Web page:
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What are Android skins? | mobileFreq
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Android skins are probably the most debated thing in the android community.

Woah we are already going to discuss something controversial this early in mobileFreq’s childhood?  Well we aren’t going to take any sides here, just explain what exactly android skins are.

So as the name implies, they only affect Android devices.  Apple and Windows Phone users you don’t have to worry about any of this unless you are planning to make the switch.  Trust me, it is easier than you think.

Android skins are basically how device manufacturers try to differentiate their product from the rest of the competition on the software level.  They make Android look and behave differently than the other brands even though it is the same operating system.

Who are the “they” that you speak of, Kage?

Good question!

HTC, Samsung, LG, Sony, and any other company that makes android devices are the ones who mostly skin the android operating system.

HTC, LG, and Samsung use different android skins (source: Droid-Life)

These companies have a choice when designing a new device.  Do they install “pure” android straight from Google themselves or do they modify android’s looks and add features that they believe results in the best user experience?

It’s a tough decision.

On one side, your device will practically always be up-to-date, smooth as butter, extremely compatible, and adored by the power users of the mobile world.

On the other side, if every other company were to install “pure” android, your device really wouldn’t stand out and could potentially be a lost sale.  The solution is to skin android to make it a “Samsung device” or a HTC device” rather than an “android device”.

Shouldn’t the device’s hardware be the real defining feature anyway?

Well yes and no.

For your average smartphone user, the internal components such as the processor’s clock speed, total RAM, or GPU mean next to nothing for everyday use.  There just isn’t that much of a notable difference in the real world when you are browsing Facebook, Instagram, Chrome, Twitter, or playing Angry Birds for 90% of the mobile community.

After 340 words I still don’t get the whole “skinning” concept, Kage.

Think of android skins like tattoos.

Say there are three tattoo shops right in a row on the same street and you are bound to get a tattoo.  What shop do you pick from?

Each artist comes equipped with basically the same exact tools: Ink, a tattoo gun, and needles.  This is like every android device on the market today.  They all have the same bare bones equipment.

However, each artist wants to have their shop stand out from the competition so they show off their own unique designs that you can choose from.  This is like HTC’s “Sense 7” android skin or Samsung’s “TouchWiz” android skin.

If you were to pick up a HTC One or a Samsung Galaxy S6 that both have Android Lollipop installed, they would look completely different on the screen.  The mail, clock and camera apps would look different.  The fonts would be slightly different.  The notification tab would have a different layout.  The app drawer would be organized differently.  Widgets would be unique to each.  If you haven’t caught on, it would just LOOK different.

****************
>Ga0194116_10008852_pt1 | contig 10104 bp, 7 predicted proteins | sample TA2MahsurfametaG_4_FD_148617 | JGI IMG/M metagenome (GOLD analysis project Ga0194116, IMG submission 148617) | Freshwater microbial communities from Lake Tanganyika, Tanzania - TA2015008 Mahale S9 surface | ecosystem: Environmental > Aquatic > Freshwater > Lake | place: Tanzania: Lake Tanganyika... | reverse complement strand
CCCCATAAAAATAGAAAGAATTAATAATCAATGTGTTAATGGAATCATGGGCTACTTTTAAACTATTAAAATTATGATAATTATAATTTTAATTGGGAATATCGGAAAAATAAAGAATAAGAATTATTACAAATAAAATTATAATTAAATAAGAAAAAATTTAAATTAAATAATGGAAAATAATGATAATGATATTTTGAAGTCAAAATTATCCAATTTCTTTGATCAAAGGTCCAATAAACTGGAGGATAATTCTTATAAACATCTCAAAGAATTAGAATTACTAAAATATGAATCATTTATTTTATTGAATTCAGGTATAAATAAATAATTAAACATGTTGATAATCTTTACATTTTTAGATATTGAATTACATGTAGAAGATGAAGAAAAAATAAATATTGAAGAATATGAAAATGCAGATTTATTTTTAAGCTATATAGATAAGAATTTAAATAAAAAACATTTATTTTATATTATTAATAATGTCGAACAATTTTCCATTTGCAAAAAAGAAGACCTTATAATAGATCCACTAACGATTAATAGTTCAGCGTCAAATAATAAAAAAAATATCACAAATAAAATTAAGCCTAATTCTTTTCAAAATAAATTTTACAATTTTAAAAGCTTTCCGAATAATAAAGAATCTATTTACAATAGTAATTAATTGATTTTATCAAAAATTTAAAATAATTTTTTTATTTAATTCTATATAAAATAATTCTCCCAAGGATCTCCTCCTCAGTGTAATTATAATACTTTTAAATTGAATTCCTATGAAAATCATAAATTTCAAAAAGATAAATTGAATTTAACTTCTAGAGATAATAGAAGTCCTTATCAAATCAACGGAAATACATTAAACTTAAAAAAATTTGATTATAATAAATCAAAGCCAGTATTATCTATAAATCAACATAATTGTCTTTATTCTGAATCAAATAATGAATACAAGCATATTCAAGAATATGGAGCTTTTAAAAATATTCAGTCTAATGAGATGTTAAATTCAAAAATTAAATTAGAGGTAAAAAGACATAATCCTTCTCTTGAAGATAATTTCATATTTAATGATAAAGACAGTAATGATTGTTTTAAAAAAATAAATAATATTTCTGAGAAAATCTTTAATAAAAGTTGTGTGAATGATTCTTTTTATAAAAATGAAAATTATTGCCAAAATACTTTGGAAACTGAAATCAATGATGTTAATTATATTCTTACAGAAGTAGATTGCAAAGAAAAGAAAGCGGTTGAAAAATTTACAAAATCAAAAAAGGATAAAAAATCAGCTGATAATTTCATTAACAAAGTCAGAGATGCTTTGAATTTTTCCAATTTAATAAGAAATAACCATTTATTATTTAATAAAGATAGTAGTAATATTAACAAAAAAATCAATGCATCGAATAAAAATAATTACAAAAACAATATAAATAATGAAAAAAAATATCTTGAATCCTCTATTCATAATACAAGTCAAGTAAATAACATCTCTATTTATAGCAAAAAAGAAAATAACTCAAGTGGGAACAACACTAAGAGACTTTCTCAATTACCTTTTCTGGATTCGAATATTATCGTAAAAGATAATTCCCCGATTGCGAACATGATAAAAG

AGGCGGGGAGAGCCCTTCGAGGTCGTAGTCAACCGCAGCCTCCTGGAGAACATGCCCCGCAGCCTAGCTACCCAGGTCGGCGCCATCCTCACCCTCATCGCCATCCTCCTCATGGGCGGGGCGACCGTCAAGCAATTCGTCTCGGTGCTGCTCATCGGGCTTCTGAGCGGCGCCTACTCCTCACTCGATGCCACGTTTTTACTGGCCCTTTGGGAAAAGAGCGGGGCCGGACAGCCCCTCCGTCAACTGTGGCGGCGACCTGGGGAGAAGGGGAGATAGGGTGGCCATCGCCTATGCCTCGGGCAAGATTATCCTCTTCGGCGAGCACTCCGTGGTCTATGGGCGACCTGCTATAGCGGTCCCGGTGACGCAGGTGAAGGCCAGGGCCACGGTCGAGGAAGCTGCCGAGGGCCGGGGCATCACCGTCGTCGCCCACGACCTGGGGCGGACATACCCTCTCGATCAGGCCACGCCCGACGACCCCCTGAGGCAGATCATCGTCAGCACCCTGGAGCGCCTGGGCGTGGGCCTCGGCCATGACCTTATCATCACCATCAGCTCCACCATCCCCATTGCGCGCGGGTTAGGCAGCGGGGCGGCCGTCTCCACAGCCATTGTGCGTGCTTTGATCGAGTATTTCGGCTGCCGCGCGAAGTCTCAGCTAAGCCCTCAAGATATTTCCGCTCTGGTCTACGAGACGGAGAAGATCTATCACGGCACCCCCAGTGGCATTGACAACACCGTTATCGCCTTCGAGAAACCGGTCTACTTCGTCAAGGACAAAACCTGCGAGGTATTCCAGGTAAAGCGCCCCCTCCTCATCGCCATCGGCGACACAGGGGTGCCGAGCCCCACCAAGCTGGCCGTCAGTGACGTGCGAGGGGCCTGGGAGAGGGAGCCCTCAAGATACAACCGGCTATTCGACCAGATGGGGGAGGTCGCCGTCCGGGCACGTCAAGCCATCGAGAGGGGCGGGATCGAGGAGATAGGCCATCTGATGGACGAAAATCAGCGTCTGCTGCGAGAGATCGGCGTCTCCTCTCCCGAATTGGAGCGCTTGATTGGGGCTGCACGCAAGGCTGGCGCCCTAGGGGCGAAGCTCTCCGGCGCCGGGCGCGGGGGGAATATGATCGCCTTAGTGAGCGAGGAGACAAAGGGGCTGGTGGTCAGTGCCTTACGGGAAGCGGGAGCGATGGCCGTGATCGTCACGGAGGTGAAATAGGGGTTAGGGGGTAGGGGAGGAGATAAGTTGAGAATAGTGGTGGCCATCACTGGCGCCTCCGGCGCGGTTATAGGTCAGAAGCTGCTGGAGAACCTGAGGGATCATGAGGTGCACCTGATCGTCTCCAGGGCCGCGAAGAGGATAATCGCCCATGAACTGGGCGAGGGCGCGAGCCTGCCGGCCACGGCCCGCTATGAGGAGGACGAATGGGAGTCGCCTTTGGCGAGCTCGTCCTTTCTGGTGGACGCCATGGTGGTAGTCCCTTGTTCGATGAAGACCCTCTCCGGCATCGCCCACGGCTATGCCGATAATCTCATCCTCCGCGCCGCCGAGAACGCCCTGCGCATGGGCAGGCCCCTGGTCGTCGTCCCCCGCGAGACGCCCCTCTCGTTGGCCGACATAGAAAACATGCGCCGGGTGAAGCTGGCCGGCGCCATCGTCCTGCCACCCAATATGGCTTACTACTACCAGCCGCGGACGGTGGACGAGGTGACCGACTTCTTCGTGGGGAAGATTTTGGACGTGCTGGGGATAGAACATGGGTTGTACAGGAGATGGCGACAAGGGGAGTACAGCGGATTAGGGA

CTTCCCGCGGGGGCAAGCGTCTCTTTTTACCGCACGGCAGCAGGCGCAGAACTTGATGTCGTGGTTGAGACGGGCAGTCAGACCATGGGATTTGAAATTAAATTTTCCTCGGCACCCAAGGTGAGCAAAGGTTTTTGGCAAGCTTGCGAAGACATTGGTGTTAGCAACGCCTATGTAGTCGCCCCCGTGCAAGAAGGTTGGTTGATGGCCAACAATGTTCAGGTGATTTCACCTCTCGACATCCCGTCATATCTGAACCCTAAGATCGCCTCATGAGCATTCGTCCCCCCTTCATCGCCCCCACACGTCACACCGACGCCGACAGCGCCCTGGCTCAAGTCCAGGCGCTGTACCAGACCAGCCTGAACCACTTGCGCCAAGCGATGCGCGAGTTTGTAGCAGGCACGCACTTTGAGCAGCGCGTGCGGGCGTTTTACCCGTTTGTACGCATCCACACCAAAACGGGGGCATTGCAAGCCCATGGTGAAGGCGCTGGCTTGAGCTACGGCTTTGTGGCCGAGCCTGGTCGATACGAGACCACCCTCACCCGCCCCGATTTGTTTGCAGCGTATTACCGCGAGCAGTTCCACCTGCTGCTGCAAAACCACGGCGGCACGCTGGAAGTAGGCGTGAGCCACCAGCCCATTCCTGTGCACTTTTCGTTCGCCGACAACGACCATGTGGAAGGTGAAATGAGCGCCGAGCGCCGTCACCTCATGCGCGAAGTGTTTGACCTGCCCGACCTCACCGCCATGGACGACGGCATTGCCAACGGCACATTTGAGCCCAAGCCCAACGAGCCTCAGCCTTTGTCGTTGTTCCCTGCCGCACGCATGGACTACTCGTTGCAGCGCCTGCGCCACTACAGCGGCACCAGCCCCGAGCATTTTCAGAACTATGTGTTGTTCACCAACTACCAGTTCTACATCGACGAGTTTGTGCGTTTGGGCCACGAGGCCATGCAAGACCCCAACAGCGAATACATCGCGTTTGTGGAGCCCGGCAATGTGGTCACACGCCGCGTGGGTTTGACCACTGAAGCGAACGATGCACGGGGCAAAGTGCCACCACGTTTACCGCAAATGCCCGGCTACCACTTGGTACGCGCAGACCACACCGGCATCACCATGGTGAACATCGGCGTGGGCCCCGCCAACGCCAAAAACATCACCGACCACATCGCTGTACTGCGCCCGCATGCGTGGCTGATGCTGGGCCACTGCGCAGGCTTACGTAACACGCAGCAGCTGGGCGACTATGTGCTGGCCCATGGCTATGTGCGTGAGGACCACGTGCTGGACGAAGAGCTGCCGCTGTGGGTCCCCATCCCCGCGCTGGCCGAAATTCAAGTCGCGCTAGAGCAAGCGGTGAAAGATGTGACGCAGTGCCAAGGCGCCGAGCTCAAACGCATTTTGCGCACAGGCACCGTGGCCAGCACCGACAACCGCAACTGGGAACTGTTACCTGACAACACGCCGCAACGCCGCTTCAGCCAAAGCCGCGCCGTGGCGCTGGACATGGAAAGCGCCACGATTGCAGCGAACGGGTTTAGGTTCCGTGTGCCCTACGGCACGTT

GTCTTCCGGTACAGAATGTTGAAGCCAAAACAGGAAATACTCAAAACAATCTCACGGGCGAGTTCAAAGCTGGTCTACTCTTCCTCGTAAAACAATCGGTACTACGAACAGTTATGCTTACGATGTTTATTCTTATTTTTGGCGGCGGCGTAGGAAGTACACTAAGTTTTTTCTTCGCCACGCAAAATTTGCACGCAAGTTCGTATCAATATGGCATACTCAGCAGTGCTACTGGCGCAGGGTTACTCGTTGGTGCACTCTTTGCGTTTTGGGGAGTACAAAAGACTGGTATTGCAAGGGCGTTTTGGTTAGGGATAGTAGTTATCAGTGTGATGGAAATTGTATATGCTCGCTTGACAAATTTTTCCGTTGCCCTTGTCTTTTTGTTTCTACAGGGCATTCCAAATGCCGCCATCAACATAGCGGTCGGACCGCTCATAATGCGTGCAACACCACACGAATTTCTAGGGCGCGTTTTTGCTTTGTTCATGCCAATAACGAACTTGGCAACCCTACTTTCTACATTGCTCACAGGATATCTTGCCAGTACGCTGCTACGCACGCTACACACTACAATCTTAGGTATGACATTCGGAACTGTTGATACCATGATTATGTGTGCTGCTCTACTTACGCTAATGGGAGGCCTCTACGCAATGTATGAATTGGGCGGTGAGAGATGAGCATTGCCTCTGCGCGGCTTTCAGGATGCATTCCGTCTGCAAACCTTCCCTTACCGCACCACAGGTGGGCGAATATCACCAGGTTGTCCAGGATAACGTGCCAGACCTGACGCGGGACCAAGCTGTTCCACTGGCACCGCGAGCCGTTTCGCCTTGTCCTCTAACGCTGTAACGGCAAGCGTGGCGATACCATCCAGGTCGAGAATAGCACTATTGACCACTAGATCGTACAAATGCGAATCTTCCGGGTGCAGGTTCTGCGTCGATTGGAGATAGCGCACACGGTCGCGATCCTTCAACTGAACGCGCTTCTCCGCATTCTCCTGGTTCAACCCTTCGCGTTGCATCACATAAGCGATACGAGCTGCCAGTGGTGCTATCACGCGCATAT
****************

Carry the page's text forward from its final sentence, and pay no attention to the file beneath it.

However, functionality-wise they are practically the same.

The mail apps will do the exact same thing.  The clock apps will still have your basic functions, as will the camera apps.  Both notification tabs will have quick toggles to change settings.  The app drawers are still app drawers where you would be able to find all of your apps.

The only real differences are the extra little functions that HTC, Samsung, LG, etc add to these basic apps to get more use from your phone.  This is what android skins are for.

Sometimes they can be helpful, sometimes a pain.  Sometimes they can also consume more memory and hinder battery life.

The Motorola Nexus 6 has “pure” android that in unskinned.

However, brands like Motorola or LG go for more of the “pure” stock android experience.  They use the version of android that Google had envisioned when building it.  Is Google always right?  That is up for debate.

Here is another analogy for android skins: refrigerators.

What? Seriously?  Ok if you insist, Kage…

Every single fridge will keep your food cool.  They are usually all big rectangular prisms with two doors.

However, why should I buy a Samsung over an LG fridge?  They both do the same basic thing.  Well LG might convince me that their way of organizing shelves and drawers are better.  Samsung might say that their settings on the water/ice dispenser are better.  Really it is up to the user to decide which is best.

The user interface if you will.

Maybe Samsung’s fridge consumes more energy or LG’s 2014 shelves aren’t compatible with 2015 and never will be.

Phones are like fridges.  Quote that.

I hope you stuck with me to the end.  Maybe I went too much in-depth for my first post.

That is everything that android skins are…that I can think of.  There might be more.  I could have maybe typed less.  Thanks for reading!

Let me know in the comments what you think!  Did I explain something incorrectly?  Still confused?  Just ask!

Recent Penn State grad who loves all things mobile. Has a knack for teaching and enjoys a bit of alliteration.

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